Leadership Motivational Personal Development

5 Qualities of Leaders and Motivators Part 2

Integrity means that you, as a leader, admit your shortcomings. It means that you work to develop your strengths and compensate for your…

Motivational Quotes

“God, grant me the serenity to accept the things I cannot change, the courage to change the things I can, and the wisdom to know the difference.” – Serenity Prayer.

“Watch your thoughts; they become words. Watch your words; they become actions. Watch your actions; they become habits. Watch your habits; they become your character. Watch your character; it becomes your destiny.” – Frank Outlaw.

“There are no secrets to success it is the result of preparation, hard work, and learning from failure.” – Colin Powell.

Change is the law of life. And those who look only to the past or the present are certain to miss the future” – John F. Kennedy.



This is the final part of a two-part series. If you missed out on part 1 please click here before you continue. In part one I talked about the first two qualities and these are vision and courage.

We learned that we are all born with these qualities and that the difference between leaders and followers is the expression of them to the world.

I also talked about the importance of vision and courage in leadership. In this issue, I will write about integrity; realism, and responsibility as the other qualities of leaders and motivators.


“In the arena of human life, the honors and rewards fall to those who show their good qualities in action “~ Aristotle. My third quality is integrity.

I believe integrity underlines all other qualities. The measure of integrity is determined by how honest you are in the critical areas of your life. How honest do you handle other people’s finances for example?

Can someone trust you with their valuable possessions? Can you be trusted with handling say public matters even when it means that you will lose popularity in the short term?

Integrity means that you, as a leader, admit your shortcomings. It means that you work to develop your strengths and compensate for your weaknesses.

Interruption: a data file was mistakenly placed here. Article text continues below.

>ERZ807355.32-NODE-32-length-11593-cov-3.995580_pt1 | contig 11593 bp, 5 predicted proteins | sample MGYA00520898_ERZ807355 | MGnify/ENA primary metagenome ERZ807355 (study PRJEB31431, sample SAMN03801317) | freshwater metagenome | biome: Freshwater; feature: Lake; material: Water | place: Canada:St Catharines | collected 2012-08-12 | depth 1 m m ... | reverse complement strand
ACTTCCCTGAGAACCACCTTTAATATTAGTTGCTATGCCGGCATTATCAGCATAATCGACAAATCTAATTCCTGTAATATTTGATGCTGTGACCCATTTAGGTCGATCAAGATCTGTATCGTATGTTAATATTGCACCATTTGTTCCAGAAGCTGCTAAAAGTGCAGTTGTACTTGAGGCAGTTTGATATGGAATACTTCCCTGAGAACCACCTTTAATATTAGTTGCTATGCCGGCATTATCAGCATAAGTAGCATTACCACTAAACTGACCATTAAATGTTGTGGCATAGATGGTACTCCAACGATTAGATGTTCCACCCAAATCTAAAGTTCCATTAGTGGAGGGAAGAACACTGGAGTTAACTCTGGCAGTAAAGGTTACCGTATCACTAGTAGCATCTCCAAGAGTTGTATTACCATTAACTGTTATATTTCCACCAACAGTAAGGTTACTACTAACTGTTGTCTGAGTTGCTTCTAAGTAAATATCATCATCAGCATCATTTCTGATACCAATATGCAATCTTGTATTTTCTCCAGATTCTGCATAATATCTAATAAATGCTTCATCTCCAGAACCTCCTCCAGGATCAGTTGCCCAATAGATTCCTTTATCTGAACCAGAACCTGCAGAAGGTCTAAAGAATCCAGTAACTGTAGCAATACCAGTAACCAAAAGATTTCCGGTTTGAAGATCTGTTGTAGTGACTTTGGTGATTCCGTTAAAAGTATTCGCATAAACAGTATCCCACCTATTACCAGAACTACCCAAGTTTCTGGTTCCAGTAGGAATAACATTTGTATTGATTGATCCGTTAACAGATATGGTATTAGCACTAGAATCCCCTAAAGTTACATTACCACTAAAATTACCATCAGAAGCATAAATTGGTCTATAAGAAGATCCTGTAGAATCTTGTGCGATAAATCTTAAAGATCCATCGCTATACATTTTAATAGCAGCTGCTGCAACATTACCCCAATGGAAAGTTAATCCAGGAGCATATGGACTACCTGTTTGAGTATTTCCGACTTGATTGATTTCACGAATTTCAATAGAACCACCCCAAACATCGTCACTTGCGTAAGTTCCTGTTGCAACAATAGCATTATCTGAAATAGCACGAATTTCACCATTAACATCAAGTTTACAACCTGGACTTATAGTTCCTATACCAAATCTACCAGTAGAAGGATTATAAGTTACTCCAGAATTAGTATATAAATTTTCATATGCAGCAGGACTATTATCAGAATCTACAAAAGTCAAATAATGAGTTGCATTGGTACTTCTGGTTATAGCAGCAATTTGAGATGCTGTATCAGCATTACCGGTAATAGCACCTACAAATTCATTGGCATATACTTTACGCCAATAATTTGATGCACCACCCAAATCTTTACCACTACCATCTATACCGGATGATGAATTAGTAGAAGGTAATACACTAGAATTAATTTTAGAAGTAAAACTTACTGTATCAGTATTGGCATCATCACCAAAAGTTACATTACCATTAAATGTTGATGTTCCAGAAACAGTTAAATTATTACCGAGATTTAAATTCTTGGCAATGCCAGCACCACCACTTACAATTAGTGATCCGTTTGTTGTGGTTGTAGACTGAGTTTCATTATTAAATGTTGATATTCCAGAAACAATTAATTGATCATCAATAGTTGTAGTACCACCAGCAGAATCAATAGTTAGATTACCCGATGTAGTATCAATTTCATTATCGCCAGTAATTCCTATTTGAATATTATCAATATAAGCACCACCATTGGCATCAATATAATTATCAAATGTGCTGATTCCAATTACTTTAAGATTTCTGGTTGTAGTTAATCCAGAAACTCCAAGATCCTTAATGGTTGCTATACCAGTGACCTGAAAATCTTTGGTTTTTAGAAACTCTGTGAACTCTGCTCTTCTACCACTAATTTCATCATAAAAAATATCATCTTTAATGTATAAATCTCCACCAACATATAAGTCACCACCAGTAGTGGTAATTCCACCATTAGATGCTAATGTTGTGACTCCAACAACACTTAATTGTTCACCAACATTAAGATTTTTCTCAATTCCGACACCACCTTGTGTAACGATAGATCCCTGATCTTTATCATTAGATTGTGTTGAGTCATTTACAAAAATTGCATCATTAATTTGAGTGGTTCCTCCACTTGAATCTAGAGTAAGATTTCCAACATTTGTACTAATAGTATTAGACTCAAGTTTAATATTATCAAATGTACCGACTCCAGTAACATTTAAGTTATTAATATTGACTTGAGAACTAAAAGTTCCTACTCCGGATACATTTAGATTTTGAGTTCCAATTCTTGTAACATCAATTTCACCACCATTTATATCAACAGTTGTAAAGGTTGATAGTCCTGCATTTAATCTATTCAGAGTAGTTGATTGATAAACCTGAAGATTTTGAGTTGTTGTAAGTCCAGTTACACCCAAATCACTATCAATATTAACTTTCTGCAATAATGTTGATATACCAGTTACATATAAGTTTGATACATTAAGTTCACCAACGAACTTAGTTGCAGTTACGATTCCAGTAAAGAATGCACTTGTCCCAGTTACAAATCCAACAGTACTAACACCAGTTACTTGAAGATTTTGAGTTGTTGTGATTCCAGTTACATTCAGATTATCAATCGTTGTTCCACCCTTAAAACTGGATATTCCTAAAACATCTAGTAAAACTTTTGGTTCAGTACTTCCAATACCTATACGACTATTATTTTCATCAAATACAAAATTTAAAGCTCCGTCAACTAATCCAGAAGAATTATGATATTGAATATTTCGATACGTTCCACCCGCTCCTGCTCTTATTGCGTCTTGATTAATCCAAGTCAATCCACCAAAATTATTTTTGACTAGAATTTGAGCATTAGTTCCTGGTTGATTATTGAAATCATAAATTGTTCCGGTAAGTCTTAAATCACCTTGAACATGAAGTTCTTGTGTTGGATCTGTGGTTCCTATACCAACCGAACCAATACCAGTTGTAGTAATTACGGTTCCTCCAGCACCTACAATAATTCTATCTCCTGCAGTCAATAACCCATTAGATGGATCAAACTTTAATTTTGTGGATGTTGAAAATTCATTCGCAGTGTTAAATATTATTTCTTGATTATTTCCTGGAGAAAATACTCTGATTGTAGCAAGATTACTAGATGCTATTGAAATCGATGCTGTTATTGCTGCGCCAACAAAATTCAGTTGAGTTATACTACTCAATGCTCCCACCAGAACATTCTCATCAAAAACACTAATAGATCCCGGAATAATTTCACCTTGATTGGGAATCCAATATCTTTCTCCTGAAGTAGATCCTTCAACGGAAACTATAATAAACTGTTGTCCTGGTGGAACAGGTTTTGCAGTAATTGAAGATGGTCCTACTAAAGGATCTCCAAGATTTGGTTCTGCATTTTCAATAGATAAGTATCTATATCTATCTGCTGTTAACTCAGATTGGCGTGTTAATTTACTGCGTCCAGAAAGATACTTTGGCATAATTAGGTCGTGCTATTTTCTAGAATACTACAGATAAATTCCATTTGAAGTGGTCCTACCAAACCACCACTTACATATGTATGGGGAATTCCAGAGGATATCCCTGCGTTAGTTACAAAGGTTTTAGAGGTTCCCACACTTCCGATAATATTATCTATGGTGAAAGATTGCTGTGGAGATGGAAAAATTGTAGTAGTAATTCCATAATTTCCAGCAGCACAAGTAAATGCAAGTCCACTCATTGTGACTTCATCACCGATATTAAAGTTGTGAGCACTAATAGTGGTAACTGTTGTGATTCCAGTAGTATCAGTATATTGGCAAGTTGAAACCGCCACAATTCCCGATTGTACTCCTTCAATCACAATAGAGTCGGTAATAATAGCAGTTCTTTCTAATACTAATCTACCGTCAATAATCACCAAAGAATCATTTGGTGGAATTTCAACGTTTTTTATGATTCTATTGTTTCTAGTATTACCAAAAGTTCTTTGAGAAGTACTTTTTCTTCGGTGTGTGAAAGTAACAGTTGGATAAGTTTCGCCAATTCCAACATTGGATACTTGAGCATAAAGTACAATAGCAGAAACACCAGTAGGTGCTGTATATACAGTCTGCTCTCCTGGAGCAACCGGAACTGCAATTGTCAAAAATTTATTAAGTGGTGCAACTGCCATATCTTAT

Integrity means that you tell the truth and that you live the truth in everything that you do and in all your relationships.

Integrity means that your dealings with people are straightforward and that you do not compromise on what you believe to be true.

In matters of style, swim with the current; in matters of principle, stand like a rock.” ~ Thomas Jefferson.


True realism consists in revealing the surprising things which habit keeps covered and prevents us from seeing” ~ Jean Cocteau.

The fourth quality of motivational leadership is realism. Realism is a form of intellectual honesty.

The realist insists upon seeing the world as it really is, not as he wishes it were. This objectivity and refusal to engage in self-delusion is a mark of the true leader.

A leader accepts situations as they are and transforms them to his advantage.

Those who exhibit the quality of realism do not trust luck, hope for miracles, pray for exceptions to basic business principles, expect rewards without working or hope that problems will go away by themselves.

These all are examples of self-delusion, of living in a fantasy land. Yes, I know that miracles do happen but not without you playing a part.

The part you play and the amount of faith you have will definitely be a determining factors.

The motivational leader insists on seeing things exactly as they are and encourages others to look at life the same way.

As a motivational leader, you get the facts, whatever they are. You deal with people honestly and tell them exactly what you perceive to be the truth.

This doesn’t mean that you will always be right, but you will always be expressing the truth in the best way you know-how. Thereby excising your integrity in the process.


It is said by Brian Tracy that “the happiest people in the world are those who feel absolutely terrific about themselves, and this is the natural outgrowth of accepting total responsibility for every part of their life.” This is the mark of a true leader.

The fifth of motivational leadership is responsibility. This is perhaps the hardest to develop.

It is the duty of a good leader to take and accept responsibility no matter what the outcome is. In the same manner, as when the outcome is positive he takes all the parting on the back. He should take the brunt when things have failed.

If instead of accepting responsibility when things go wrong, you make excuses, blame someone else and simultaneously become angry and resentful and blow up, this may cost you.

Personal leadership and motivational leadership are very much the same. To lead others, you must first lead yourself. To be an example or a role model for others, you must first become an excellent person yourself.

There is no dodging responsibility. Know also that you are responsible for your own life. Your very own life is in your hands.

You are responsible for your actions. Wrong or right, good or bad they are your actions. If you want to become more, more of you is expected.

Life is a gift, and it offers us the privilege, opportunity, and responsibility to give something back by becoming more.” ~ Tony Robins


Finally, take action. You know that all mental preparation and character building is merely a prelude to action. You become a motivational leader by motivating yourself.

Motivate yourself by striving towards excellence, by committing yourself to become everything you are capable of becoming.

You motivate yourself and others by continually looking for ways to help others improve their lives and achieve their goals; you become a motivational leader by becoming the kind of person others want to get behind and support in every way.

Remember that we all have the five qualities in us wake them up and see how far you can go. “Standout tall and be counted.” Revised on 01/06/2021.